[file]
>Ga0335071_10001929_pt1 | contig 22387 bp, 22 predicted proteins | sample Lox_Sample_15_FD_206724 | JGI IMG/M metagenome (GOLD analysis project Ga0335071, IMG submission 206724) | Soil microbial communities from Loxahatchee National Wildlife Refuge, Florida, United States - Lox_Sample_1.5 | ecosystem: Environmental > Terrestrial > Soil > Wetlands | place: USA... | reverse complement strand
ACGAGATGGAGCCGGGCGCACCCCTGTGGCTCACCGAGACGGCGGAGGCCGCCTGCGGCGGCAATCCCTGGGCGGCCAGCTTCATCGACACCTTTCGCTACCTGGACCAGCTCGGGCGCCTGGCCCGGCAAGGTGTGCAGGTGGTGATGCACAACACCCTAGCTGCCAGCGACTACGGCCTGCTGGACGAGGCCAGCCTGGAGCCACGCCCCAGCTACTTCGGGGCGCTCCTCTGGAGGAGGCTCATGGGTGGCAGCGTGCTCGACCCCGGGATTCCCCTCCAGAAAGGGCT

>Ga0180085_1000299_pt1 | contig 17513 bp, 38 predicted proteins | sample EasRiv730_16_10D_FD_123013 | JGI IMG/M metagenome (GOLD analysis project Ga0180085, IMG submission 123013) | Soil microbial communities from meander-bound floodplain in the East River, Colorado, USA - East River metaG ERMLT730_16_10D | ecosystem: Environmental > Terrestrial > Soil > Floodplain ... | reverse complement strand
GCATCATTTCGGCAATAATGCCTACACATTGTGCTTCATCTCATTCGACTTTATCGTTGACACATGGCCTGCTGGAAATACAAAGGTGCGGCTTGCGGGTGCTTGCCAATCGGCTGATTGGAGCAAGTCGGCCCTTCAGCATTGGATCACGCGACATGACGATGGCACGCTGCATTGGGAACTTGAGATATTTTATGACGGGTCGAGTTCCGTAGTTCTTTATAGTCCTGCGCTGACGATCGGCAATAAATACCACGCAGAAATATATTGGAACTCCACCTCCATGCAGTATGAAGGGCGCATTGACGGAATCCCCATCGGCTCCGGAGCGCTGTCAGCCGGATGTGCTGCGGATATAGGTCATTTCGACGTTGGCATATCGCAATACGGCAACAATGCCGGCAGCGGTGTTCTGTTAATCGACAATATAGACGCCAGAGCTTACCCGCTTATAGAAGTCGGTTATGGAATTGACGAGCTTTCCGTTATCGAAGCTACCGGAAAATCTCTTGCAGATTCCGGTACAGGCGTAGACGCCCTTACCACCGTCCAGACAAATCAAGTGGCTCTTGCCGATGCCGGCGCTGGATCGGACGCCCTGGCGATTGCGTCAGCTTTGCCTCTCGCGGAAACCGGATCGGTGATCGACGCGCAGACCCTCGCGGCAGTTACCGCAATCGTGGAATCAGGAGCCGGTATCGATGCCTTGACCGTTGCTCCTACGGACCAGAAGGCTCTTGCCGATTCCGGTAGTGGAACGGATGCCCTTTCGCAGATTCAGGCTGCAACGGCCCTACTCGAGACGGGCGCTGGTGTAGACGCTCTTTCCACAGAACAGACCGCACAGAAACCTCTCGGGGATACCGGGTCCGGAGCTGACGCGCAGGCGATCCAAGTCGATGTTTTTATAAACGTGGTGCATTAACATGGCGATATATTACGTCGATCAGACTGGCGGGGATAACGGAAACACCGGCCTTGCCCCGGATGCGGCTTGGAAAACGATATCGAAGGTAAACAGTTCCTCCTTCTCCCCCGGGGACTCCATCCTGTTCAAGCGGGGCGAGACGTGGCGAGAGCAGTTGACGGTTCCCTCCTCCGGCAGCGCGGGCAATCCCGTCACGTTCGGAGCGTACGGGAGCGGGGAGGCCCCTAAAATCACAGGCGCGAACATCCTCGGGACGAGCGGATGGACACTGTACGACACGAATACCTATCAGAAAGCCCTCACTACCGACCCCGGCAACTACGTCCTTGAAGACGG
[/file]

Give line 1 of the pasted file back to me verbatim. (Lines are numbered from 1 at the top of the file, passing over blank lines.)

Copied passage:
>Ga0335071_10001929_pt1 | contig 22387 bp, 22 predicted proteins | sample Lox_Sample_15_FD_206724 | JGI IMG/M metagenome (GOLD analysis project Ga0335071, IMG submission 206724) | Soil microbial communities from Loxahatchee National Wildlife Refuge, Florida, United States - Lox_Sample_1.5 | ecosystem: Environmental > Terrestrial > Soil > Wetlands | place: USA... | reverse complement strand